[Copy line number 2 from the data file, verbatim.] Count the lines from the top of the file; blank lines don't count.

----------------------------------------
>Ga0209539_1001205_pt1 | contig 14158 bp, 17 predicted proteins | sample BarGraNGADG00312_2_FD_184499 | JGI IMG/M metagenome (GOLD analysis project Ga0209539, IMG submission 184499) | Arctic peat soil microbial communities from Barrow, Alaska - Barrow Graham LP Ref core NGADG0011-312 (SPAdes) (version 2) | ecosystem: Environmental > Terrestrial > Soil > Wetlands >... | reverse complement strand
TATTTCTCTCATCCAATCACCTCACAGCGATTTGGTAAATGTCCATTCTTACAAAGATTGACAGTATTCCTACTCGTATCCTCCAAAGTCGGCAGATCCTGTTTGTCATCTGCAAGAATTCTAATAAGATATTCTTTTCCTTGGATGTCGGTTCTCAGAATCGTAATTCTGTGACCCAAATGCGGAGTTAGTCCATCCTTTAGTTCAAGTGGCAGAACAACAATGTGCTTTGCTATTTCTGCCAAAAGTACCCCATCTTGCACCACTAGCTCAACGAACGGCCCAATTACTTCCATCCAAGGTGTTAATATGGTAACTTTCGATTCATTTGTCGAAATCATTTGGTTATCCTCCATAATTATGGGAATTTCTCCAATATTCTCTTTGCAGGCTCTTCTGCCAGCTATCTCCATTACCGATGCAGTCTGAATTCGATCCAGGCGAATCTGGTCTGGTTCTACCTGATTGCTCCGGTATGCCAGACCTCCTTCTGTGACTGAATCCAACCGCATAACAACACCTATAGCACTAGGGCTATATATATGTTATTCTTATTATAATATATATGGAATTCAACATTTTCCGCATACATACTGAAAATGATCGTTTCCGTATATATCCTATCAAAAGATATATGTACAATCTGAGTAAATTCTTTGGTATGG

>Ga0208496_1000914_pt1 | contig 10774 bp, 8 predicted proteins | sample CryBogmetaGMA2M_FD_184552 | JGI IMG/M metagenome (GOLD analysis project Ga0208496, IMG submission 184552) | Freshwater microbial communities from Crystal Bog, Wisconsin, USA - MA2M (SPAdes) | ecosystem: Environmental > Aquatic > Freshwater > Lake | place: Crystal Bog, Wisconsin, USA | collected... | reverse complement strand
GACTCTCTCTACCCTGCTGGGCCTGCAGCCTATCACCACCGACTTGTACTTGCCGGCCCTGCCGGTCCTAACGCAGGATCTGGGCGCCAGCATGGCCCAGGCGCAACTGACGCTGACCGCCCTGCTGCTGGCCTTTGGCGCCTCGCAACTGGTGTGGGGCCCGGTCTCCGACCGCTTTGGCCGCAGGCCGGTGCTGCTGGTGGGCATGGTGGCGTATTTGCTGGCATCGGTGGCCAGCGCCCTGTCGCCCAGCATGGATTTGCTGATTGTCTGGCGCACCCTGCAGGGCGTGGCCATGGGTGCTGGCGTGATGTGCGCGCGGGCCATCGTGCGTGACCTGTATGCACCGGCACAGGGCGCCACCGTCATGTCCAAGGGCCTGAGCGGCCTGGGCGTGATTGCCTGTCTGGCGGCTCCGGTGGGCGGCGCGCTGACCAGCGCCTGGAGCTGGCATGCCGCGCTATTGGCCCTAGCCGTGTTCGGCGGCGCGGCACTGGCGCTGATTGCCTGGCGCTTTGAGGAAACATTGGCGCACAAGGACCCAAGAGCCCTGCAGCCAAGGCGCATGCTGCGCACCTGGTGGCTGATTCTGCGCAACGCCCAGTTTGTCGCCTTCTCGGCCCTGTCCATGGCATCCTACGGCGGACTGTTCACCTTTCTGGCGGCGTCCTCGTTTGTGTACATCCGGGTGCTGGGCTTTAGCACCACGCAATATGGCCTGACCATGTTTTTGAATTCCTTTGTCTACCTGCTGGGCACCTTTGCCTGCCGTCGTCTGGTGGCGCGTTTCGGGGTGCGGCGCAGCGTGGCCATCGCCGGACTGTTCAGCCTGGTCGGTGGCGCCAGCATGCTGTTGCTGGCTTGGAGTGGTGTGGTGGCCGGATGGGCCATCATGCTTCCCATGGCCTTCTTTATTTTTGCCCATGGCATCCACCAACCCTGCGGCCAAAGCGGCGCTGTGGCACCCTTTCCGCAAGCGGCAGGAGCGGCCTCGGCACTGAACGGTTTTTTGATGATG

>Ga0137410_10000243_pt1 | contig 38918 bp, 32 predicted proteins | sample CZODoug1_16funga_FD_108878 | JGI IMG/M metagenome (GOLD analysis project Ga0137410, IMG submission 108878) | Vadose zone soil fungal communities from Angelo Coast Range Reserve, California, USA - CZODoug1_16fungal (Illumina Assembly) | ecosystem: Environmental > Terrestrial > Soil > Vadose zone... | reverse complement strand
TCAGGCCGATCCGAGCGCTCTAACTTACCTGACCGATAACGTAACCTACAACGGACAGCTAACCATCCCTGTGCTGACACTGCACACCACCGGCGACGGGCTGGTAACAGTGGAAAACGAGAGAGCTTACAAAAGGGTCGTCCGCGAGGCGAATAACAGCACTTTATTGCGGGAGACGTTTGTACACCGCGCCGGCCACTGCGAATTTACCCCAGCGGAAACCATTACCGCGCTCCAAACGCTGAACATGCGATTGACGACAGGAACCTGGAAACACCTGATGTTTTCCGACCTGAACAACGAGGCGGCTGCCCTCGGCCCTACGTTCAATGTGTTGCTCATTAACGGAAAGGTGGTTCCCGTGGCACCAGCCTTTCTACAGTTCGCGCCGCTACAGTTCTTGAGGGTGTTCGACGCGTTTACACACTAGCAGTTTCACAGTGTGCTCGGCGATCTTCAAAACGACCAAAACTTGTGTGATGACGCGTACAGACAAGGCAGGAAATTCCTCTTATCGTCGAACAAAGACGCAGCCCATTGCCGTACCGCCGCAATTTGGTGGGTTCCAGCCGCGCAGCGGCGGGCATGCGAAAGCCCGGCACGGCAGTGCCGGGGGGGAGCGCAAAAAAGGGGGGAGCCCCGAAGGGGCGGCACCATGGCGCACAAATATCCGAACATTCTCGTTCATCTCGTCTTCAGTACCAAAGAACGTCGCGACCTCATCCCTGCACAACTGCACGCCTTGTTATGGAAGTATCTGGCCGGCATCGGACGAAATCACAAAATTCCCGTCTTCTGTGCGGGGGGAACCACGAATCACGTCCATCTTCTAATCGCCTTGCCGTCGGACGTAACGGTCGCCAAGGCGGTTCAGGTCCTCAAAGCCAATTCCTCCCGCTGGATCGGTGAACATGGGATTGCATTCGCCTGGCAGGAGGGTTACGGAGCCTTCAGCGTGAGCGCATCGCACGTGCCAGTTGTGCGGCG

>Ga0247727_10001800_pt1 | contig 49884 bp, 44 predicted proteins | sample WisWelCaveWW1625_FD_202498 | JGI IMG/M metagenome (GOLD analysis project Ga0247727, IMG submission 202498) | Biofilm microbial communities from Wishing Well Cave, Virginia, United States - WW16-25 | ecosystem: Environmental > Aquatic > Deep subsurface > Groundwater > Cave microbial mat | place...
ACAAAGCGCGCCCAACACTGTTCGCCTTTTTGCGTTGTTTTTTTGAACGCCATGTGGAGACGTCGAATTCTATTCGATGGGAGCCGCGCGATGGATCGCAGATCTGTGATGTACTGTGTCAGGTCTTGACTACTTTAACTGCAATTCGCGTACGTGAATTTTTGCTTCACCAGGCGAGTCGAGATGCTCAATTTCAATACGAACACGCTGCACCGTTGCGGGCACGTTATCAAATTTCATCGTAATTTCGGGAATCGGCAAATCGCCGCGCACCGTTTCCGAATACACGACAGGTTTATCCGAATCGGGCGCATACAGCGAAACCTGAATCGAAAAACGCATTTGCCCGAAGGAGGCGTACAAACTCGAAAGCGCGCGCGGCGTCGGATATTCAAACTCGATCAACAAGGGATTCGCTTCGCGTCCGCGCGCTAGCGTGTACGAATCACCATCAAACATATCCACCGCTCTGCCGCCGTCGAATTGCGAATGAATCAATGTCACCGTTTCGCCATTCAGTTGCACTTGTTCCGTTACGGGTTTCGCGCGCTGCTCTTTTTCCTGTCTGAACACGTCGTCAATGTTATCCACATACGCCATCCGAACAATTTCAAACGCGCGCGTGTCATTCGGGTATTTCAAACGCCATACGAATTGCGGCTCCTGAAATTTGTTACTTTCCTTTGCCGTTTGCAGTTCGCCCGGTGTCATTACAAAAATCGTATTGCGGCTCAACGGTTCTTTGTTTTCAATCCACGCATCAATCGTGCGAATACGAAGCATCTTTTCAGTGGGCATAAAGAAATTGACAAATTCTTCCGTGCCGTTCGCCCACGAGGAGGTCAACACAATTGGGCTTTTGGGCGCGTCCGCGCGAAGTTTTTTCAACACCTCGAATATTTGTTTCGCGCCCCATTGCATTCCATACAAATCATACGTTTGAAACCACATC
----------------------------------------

TATTTCTCTCATCCAATCACCTCACAGCGATTTGGTAAATGTCCATTCTTACAAAGATTGACAGTATTCCTACTCGTATCCTCCAAAGTCGGCAGATCCTGTTTGTCATCTGCAAGAATTCTAATAAGATATTCTTTTCCTTGGATGTCGGTTCTCAGAATCGTAATTCTGTGACCCAAATGCGGAGTTAGTCCATCCTTTAGTTCAAGTGGCAGAACAACAATGTGCTTTGCTATTTCTGCCAAAAGTACCCCATCTTGCACCACTAGCTCAACGAACGGCCCAATTACTTCCATCCAAGGTGTTAATATGGTAACTTTCGATTCATTTGTCGAAATCATTTGGTTATCCTCCATAATTATGGGAATTTCTCCAATATTCTCTTTGCAGGCTCTTCTGCCAGCTATCTCCATTACCGATGCAGTCTGAATTCGATCCAGGCGAATCTGGTCTGGTTCTACCTGATTGCTCCGGTATGCCAGACCTCCTTCTGTGACTGAATCCAACCGCATAACAACACCTATAGCACTAGGGCTATATATATGTTATTCTTATTATAATATATATGGAATTCAACATTTTCCGCATACATACTGAAAATGATCGTTTCCGTATATATCCTATCAAAAGATATATGTACAATCTGAGTAAATTCTTTGGTATGG